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Biden has big plans for semiconductors. But there's a big hole: not enough workers

Brad Gist, 30, works with Liam Levinson, 28, during a lab for a 10-day semiconductor course at Chandler Gilbert Community College in Mesa, Ariz., on Oct. 11, 2023.
Caitlin O'Hara for NPR
Brad Gist, 30, works with Liam Levinson, 28, during a lab for a 10-day semiconductor course at Chandler Gilbert Community College in Mesa, Ariz., on Oct. 11, 2023.

Liam Levinson spent the past few years working in restaurant kitchens where he says "they work you to the bone" for not enough pay. So, when the 28-year-old came across an article in a tech magazine about a potential boom in Arizona semiconductor jobs, he was intrigued.

"It involves two elements I'm very comfortable with," said Levinson. "I'm very tech savvy and I've also been in the restaurant industry, which is just hands-on work for long periods of time."

So, he signed up for a 10-day boot camp at Chandler Gilbert Community College in Mesa, Ariz., a crash course aimed at quickly training thousands of new entry-level semiconductor technicians.

It's one of over 50 community college programs that have sprung up around the nation, responding a boom in the industry connected to President Biden signing the CHIPS and Science Act into law last year.

President Biden holds up a microchip at a White House event on Feb. 24, 2021.
Saul Loeb / AFP via Getty Images
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AFP via Getty Images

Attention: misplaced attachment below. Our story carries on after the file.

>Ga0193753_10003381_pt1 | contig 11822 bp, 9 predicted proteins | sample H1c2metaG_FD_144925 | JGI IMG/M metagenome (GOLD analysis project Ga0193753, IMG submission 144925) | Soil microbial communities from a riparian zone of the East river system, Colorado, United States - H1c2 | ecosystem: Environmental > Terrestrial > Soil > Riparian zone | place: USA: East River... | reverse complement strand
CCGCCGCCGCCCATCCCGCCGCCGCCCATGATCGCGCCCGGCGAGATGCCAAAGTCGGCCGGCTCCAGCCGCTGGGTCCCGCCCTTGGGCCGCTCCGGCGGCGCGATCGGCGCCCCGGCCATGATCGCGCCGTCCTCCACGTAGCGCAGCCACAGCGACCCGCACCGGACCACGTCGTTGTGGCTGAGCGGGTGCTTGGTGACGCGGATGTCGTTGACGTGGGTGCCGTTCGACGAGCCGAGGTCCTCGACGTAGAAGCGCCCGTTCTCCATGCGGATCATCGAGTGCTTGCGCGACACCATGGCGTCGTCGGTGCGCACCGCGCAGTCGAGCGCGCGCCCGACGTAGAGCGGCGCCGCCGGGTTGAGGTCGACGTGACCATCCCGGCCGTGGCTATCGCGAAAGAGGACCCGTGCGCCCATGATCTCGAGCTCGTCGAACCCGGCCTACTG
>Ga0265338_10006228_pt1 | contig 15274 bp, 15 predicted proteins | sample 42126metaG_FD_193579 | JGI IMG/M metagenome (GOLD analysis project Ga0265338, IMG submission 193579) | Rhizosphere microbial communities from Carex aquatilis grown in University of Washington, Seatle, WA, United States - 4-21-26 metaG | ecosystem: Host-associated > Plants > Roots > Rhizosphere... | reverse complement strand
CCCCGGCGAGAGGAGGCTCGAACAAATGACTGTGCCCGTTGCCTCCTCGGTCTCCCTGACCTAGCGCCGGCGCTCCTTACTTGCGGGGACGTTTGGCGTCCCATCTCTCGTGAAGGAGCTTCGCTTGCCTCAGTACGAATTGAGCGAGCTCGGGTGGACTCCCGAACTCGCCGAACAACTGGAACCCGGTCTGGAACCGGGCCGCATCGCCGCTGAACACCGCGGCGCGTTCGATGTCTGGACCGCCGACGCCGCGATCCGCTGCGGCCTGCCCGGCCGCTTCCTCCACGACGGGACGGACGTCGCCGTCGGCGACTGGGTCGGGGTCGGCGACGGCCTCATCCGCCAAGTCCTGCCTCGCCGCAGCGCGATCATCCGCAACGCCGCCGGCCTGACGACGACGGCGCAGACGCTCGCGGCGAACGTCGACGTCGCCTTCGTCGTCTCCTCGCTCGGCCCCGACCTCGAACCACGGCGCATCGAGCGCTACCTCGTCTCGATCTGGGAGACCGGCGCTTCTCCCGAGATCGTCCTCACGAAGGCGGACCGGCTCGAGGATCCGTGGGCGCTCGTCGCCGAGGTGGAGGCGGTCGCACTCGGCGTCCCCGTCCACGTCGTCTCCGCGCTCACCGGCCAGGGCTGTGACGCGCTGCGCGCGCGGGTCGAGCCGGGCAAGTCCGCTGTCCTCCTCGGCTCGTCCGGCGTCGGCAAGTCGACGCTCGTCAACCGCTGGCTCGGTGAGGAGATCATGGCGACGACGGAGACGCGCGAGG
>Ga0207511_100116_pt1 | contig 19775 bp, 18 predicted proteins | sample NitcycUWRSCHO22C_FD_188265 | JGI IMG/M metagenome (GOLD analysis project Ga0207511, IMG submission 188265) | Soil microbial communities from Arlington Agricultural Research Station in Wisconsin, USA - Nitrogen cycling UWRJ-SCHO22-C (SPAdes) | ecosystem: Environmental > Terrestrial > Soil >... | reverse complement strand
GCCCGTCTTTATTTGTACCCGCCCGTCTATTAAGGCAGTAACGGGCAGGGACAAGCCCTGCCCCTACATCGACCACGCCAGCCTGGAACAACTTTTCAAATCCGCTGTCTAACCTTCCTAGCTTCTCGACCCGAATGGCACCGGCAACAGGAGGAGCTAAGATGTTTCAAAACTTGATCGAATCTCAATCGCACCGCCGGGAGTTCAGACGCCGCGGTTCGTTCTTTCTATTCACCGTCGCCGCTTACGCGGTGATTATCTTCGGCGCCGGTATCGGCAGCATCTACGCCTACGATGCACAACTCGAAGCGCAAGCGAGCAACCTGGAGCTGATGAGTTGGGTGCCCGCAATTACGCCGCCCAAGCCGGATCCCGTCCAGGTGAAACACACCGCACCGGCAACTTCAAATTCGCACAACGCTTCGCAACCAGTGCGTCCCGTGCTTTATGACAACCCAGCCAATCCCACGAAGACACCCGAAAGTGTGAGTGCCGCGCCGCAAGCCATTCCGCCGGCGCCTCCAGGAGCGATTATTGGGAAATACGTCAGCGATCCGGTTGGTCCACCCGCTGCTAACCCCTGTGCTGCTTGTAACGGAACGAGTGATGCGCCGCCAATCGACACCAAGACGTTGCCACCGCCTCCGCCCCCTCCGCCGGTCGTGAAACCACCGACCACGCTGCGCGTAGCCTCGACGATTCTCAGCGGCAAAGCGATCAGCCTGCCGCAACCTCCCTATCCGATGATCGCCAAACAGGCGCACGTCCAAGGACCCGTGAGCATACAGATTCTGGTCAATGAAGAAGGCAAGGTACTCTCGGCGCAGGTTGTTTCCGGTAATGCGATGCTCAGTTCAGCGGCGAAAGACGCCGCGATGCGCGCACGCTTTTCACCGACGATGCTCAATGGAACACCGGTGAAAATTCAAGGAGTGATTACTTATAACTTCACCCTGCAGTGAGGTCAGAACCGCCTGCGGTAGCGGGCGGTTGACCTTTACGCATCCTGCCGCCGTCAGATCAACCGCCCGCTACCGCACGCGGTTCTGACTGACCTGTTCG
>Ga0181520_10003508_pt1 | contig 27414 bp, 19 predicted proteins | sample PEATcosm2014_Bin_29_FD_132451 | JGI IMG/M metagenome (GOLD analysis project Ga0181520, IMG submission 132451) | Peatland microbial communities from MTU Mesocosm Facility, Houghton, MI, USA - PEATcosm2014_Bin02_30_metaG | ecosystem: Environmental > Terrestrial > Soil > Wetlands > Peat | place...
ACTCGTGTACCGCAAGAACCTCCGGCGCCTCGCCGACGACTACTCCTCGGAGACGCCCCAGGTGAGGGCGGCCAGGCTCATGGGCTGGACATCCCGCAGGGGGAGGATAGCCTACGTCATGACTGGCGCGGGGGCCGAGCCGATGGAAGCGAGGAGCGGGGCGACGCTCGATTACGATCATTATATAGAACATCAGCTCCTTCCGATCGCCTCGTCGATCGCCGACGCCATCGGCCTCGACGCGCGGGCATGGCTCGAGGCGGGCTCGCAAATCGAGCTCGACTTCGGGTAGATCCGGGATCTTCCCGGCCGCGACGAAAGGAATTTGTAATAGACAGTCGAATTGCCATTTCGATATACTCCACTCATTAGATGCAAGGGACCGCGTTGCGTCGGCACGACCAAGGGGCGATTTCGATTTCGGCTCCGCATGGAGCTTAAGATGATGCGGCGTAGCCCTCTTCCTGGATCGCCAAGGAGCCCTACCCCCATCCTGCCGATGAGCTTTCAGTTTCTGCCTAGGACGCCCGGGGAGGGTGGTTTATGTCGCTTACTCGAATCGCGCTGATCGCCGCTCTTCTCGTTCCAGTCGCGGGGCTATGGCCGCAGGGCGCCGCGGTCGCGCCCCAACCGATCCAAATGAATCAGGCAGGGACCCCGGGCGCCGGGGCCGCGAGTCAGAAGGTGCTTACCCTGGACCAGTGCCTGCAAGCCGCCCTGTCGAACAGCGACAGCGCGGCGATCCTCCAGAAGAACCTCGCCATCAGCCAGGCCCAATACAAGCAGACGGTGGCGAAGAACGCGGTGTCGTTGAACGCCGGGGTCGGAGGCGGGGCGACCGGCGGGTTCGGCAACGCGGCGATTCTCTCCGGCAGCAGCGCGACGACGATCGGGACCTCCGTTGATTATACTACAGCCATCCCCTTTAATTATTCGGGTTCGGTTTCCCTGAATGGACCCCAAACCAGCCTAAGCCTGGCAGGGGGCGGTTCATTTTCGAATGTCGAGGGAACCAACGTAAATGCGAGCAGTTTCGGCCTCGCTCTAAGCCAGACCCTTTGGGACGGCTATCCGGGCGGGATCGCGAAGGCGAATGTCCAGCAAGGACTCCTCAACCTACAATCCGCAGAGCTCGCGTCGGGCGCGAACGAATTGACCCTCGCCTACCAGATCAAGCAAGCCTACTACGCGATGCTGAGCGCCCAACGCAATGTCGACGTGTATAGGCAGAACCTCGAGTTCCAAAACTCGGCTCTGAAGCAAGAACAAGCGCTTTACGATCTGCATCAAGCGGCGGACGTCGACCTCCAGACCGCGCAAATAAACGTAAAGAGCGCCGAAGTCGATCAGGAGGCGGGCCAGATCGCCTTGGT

President Biden holds up a microchip at a White House event on Feb. 24, 2021.

The goal of the law is to dramatically boost U.S. production of semiconductor chips — the tiny electronic devices found in everything from cars to cell phones to military weapons. The vast majority of chips currently are made in Asia.

The law gives the Biden administration $52.7 billion to pour into semiconductor plants. This month, it rolled out its first investment: $35 million for defense contractor BAE Systems Inc. to expand a semiconductor plant in Nashua, N.H.

These kinds of investments and the jobs they create are a big part of President Biden's economic pitch for his reelection campaign. But there's a major hurdle to turning expansion plans into reality — currently, there are not enough workers to fill those jobs.

"As these big investments come, we need the people," said Shari Liss, executive director of the SEMI Foundation. She oversees the microelectronics industry's efforts to boost workforce development.

"If we don't have the people, that's going to be a huge problem, that's the fear."

Boot camps can help train technicians

To meet the expected demand, the White House says the United States needs 90,000 to 100,000 more semiconductor technicians — and needs to triple the number of engineering grads — by 2030. The engineering shortage could be as high as 300,000 by the end of the decade, according to a reportfrom consulting firm McKinsey & Co.

One attempt to fill the gap is the community college program in Arizona's Maricopa County, where Liam Levinson is learning what it means to be a semiconductor technician.